Is there a point to puzzle caches?

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RebornCyclist
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Is there a point to puzzle caches?

Post by RebornCyclist » 19 February 16 10:46 pm

As yet another cacher logs a find on one of my puzzles with a log pretty much saying that someone else gave them the coords (or in this case the solution to the puzzle), it makes me even less likely to bother coming up with any more puzzles.
Tempting to create a puzzle called "Ask A Friend", where the puzzle just involves emailing someone else to ask for the answer.
Rant over.

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fluffyfish
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Re: Is there a point to puzzle caches?

Post by fluffyfish » 19 February 16 10:48 pm

Sort of the same when someone logs a high terrain cache saying "another cacher brought it down for them to sign".

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Re: Is there a point to puzzle caches?

Post by LouiseAnn » 19 February 16 11:23 pm

On the other hand, when people come up to me at events and talk to me about the fun they had solving a puzzle of mine, or to talk me through what they have tried and where they are stuck, that's the good bit.
Like the rest of this game, everyone plays it differently, and I just ignore the people who are playing it 'wrong' in my book

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Re: Is there a point to puzzle caches?

Post by on4bam » 23 February 16 8:57 pm

Some (many?) are in it for the numbers for others (including me) it's the total experience. There's no fun in going out and logging a mystery, multi, letterbox.. without going all the way in solving everything as the CO intended.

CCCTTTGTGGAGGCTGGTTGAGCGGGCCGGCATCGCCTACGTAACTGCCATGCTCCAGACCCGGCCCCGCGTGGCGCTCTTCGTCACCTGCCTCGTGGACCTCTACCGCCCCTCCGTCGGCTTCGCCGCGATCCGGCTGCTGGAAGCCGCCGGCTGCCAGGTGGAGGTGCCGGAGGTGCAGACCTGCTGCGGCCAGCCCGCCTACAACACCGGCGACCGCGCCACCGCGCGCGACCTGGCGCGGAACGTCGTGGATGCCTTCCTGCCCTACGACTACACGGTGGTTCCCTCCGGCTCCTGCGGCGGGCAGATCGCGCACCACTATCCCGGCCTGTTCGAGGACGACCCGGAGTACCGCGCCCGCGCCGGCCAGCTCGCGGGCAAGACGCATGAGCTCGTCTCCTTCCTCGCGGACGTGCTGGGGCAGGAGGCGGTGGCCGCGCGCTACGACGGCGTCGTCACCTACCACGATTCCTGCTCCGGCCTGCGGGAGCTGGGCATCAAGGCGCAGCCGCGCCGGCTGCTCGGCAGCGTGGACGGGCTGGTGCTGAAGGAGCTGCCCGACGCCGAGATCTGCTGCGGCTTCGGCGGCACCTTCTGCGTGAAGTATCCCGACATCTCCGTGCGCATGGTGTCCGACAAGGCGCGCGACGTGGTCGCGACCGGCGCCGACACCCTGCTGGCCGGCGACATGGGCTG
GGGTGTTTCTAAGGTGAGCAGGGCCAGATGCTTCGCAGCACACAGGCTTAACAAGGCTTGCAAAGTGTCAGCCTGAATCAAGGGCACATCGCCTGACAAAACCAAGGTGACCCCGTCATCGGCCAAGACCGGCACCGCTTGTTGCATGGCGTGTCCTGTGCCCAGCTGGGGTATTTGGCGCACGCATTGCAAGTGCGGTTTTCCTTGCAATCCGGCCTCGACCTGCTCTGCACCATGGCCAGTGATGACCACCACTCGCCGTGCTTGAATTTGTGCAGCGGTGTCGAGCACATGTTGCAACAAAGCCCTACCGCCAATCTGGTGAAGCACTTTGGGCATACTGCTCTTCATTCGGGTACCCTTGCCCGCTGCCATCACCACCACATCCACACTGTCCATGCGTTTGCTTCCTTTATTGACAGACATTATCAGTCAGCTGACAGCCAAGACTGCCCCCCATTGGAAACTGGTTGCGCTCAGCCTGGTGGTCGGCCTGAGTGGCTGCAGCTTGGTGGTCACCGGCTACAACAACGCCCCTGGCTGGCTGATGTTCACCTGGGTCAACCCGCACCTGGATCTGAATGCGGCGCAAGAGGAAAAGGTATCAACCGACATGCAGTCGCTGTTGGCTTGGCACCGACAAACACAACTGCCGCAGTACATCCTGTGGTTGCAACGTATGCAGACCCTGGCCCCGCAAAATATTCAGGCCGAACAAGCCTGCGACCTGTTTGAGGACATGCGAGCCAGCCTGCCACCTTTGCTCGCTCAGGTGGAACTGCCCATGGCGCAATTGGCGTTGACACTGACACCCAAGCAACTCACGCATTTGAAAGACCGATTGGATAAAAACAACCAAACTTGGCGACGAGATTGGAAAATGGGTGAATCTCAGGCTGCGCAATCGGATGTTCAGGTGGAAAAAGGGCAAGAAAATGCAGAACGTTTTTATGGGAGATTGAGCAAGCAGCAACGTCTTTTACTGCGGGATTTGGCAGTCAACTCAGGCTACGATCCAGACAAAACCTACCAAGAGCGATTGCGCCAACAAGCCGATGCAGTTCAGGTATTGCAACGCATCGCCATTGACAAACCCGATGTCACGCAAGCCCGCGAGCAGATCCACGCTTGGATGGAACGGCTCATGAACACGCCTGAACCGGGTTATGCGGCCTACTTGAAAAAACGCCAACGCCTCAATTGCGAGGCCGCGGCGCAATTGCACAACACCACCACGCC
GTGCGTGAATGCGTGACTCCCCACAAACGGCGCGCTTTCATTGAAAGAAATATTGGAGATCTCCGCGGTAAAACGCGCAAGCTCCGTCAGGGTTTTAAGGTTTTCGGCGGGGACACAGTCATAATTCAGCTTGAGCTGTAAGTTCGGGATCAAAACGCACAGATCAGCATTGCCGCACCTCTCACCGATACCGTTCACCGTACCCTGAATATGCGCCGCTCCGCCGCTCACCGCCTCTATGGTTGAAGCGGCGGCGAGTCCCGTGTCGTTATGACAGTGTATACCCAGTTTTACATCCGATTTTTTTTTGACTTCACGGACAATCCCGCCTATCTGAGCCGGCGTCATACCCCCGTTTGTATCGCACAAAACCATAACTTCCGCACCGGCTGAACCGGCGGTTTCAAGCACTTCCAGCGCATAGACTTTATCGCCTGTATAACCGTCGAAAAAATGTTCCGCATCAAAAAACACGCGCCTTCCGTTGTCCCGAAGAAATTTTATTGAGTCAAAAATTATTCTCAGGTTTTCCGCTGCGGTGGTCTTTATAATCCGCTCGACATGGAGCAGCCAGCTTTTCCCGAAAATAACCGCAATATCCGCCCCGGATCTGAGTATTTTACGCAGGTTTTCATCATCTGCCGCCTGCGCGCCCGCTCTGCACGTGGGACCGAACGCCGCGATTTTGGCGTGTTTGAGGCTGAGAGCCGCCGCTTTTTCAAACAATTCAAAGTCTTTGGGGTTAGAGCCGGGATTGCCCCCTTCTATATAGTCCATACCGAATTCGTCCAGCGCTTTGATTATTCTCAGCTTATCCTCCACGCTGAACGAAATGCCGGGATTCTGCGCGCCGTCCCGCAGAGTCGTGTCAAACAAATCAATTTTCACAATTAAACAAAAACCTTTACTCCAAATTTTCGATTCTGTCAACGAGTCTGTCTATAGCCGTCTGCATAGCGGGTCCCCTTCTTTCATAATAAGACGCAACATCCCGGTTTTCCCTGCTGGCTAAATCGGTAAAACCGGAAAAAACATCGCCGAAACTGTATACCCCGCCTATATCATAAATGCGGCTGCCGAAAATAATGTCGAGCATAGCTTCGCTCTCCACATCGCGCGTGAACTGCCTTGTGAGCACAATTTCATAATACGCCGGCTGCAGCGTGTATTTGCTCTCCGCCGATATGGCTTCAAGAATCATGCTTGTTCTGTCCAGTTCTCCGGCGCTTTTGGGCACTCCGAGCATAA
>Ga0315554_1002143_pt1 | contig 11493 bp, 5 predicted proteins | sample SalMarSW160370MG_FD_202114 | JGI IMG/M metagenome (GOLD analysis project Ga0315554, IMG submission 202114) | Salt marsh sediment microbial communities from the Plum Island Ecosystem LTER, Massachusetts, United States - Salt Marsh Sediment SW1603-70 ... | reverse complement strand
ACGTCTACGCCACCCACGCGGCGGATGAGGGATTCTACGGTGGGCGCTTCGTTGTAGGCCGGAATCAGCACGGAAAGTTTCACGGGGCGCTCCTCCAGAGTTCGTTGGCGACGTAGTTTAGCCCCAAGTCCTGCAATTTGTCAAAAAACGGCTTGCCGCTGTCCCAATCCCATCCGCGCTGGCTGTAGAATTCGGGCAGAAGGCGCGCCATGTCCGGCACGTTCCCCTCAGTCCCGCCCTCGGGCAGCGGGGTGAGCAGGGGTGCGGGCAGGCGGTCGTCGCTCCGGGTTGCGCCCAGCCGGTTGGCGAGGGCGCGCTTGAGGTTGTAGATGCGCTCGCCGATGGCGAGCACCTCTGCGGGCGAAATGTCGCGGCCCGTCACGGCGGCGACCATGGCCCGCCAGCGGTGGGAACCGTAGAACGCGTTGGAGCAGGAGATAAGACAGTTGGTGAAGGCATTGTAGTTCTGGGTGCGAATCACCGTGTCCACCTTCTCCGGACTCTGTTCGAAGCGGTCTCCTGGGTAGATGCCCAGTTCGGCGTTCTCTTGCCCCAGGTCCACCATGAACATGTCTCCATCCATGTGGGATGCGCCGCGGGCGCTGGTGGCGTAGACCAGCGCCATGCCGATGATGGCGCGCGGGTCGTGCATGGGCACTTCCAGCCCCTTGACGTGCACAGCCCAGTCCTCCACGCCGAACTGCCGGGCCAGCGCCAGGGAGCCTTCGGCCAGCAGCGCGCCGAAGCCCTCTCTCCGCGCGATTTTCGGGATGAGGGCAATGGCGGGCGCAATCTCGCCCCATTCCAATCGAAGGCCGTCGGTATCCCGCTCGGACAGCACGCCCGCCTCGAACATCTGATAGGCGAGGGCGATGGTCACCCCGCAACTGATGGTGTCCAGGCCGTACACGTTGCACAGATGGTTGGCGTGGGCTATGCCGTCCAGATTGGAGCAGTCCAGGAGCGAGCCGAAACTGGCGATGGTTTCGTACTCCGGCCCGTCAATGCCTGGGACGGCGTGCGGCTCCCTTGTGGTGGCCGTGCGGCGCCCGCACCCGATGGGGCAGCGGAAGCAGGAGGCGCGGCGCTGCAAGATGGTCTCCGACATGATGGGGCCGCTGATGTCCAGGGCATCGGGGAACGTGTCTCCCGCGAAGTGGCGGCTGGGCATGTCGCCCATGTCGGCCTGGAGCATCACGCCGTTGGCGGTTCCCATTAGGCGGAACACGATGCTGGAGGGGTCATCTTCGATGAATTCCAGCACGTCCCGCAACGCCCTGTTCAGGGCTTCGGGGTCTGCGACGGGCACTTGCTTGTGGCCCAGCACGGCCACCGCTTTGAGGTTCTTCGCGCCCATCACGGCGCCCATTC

Puzzle solving is a winter pastime for us and while doing that we occasionally learn new things.

Just think of the sense of accomplishment people who are given the solutions get when they can log such a mystery :roll: ](*,)

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Re: Is there a point to puzzle caches?

Post by caughtatwork » 24 February 16 7:23 am

No disrespect intended. I like to find geocaches. I dislike trying to work out "what was the CO thinking when they created this puzzle?" While I avoid all mystery caches from the Groundspeak site, if someone gave me the co-ordinates I may find the cache because that's what I want to get from geocaching. That is, finding a geocache. I would, however, indicate in my log I did not solve the puzzle. The game is about your name in the log book. How it got there is not enforceable under the current Groundspeak rules.

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Re: Is there a point to puzzle caches?

Post by Goldenwattle » 24 February 16 2:19 pm

I am not a puzzle cache fan either, and feel rather similar. I have worked out a few and found them, but mostly I ignore them and concentrate on others. Someone in a group I often cache with is a puzzle cache fan though and loves to solve them, so often while out in an area he will say he has solved a local puzzle and let's go and find it.